Each morning, a Civil Guard convoy consisting of a coach, a minibus and an off-road vehicle took seventy officers, aged between 18 and 25, from the Traffic School on Calle Príncipe de Vergara to the motorcycle practice ground in Venta de la Rubia, on the outskirts of Madrid. On the morning of 14 June 1986, ETA terrorists planted a van containing 35 kilograms of explosives and various kilograms of shrapnel in Plaza de la República Dominicana. They detonated the explosives as the Civil Guard convoy was passing Number 7. Twelve civil guards were killed and a further 78 people (including officers and passers-by) were injured by the huge blast.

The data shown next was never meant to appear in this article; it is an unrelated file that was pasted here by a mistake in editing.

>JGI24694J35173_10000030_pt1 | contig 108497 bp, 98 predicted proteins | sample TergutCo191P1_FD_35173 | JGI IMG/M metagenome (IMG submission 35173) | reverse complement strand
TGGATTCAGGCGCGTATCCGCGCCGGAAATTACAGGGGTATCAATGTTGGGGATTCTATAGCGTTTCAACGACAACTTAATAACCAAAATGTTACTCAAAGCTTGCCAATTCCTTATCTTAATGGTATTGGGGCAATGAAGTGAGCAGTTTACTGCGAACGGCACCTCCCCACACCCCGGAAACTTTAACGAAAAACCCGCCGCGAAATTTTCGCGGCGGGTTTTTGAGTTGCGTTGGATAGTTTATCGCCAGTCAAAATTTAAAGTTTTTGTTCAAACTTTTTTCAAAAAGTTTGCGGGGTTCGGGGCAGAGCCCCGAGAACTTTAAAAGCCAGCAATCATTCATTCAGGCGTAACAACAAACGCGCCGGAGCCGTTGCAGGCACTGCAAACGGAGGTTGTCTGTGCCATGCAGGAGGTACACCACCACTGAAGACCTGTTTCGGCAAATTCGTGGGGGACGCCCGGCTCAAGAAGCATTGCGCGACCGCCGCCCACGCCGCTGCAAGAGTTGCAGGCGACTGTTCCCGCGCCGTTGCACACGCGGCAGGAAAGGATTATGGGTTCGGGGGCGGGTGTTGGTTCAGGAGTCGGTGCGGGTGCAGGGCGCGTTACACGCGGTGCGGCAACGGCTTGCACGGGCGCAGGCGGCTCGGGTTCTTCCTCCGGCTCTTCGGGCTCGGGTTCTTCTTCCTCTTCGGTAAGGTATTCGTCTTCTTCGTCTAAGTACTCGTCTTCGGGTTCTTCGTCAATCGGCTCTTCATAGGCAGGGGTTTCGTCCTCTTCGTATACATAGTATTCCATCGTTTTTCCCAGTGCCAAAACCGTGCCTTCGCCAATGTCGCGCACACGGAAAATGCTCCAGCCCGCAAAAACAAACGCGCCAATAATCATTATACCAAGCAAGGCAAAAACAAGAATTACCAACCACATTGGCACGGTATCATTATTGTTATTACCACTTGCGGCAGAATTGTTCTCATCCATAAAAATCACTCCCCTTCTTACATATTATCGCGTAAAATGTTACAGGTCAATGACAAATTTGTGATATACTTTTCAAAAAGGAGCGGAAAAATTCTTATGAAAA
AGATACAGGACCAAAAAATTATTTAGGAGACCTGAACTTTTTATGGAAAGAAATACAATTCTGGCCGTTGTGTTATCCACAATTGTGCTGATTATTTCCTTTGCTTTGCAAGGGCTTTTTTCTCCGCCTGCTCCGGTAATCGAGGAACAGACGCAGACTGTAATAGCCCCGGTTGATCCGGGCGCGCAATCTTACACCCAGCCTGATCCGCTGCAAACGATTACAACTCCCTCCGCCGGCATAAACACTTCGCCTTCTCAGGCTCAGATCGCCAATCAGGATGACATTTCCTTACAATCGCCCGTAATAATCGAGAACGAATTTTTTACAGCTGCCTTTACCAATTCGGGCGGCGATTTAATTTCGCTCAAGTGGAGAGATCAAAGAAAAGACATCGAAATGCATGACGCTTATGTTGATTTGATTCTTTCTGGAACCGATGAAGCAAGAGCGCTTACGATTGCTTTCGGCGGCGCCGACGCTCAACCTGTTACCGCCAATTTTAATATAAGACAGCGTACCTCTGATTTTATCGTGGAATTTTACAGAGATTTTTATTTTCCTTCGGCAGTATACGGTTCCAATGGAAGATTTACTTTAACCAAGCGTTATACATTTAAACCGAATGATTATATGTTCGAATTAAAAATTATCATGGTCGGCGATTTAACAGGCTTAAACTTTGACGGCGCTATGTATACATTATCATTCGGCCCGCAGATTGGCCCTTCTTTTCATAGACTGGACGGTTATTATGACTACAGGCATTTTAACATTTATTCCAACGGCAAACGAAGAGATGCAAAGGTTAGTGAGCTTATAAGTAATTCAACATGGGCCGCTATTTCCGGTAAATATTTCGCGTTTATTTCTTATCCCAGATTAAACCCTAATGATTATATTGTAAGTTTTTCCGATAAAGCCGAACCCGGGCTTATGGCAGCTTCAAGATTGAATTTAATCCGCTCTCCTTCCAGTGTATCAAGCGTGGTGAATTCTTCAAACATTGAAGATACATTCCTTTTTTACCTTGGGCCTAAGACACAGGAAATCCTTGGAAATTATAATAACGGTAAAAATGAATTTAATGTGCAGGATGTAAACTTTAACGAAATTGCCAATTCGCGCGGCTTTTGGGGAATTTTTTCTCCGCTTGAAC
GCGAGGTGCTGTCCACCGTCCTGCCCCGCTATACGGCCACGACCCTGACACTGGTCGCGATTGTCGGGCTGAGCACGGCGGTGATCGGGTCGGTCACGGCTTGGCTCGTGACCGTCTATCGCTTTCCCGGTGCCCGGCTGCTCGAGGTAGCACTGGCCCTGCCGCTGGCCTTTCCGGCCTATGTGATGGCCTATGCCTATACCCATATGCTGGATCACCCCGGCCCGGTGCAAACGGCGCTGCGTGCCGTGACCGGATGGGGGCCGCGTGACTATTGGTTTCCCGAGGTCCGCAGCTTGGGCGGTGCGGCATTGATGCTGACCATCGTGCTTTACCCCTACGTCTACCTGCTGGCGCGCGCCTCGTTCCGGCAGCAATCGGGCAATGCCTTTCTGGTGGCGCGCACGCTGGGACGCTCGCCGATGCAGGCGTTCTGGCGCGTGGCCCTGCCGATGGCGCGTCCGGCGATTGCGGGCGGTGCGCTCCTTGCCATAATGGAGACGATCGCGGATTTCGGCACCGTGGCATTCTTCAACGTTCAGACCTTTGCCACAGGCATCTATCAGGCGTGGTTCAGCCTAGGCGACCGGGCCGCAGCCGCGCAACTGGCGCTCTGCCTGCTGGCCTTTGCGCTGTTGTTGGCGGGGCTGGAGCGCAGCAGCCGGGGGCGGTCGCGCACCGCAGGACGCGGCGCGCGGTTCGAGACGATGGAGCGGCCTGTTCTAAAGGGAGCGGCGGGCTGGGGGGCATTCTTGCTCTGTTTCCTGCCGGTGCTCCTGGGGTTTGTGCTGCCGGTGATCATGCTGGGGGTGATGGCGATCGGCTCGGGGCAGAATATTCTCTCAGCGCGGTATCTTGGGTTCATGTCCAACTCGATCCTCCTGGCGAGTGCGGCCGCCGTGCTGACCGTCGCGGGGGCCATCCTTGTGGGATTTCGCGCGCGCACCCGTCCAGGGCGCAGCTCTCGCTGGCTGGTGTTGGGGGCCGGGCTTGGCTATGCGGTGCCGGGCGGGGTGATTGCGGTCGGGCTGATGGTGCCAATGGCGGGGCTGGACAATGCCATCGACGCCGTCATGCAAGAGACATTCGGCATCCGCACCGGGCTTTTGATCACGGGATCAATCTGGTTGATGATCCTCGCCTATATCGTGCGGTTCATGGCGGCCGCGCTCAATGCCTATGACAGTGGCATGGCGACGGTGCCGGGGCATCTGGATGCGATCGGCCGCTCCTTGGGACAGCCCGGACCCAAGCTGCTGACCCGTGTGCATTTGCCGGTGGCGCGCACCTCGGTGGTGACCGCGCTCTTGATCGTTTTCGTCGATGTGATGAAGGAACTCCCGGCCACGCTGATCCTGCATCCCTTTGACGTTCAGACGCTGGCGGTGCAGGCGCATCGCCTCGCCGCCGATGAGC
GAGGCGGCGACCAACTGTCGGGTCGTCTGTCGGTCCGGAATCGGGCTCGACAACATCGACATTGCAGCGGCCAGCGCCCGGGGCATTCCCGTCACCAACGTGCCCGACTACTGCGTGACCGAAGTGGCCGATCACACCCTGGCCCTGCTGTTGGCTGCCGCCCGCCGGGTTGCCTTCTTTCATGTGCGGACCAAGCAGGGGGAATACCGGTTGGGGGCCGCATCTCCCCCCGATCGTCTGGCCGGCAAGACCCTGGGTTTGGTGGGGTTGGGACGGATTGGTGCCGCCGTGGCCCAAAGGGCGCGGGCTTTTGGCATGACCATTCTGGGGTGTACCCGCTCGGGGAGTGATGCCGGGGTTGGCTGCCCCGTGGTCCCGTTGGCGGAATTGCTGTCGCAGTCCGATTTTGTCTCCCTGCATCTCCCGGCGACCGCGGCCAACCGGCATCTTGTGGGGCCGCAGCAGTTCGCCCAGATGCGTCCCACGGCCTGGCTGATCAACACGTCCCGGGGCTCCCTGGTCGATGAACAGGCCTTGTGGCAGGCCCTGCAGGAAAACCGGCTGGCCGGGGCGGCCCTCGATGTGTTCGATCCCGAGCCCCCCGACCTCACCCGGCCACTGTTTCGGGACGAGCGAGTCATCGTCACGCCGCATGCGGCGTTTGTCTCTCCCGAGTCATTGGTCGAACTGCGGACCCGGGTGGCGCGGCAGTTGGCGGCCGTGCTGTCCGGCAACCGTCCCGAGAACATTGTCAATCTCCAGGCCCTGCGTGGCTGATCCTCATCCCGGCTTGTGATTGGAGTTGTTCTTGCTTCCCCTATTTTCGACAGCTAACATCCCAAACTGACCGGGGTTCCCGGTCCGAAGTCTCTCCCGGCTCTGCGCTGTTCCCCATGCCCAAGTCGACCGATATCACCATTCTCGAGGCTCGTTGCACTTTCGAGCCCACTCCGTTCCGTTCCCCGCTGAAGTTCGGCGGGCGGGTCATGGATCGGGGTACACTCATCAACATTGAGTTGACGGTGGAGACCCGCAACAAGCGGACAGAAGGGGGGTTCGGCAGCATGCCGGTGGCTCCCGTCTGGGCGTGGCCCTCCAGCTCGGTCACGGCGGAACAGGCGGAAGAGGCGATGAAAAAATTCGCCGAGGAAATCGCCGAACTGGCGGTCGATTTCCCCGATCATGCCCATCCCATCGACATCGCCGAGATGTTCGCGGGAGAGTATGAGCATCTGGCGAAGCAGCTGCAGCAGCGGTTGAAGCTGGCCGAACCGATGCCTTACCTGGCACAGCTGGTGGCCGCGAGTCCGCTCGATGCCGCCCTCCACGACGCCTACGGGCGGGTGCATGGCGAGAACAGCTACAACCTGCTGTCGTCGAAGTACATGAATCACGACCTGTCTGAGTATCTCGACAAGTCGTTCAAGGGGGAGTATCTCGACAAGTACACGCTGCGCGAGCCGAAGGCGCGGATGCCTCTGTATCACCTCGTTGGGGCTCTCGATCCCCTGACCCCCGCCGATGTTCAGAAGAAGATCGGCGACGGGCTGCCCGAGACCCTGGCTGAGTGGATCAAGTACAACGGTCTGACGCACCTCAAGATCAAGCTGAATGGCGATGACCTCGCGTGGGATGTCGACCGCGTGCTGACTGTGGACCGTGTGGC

José Joaquín García Ruiz, aged 21, was originally from Merindad de Valdivielso (Burgos). “There was so much talk about people being killed, and then they stopped killing…. I wasn’t happy about it, to be honest” —José Joaquín’s mother told Informe Semanal—. “He said that people are killed on the roads all the time, but it doesn’t mean that everyone else has to give up driving. He said there was danger everywhere. He thought nothing would happen to him. He was really looking forward to doing something good, and he didn’t think they would kill him.”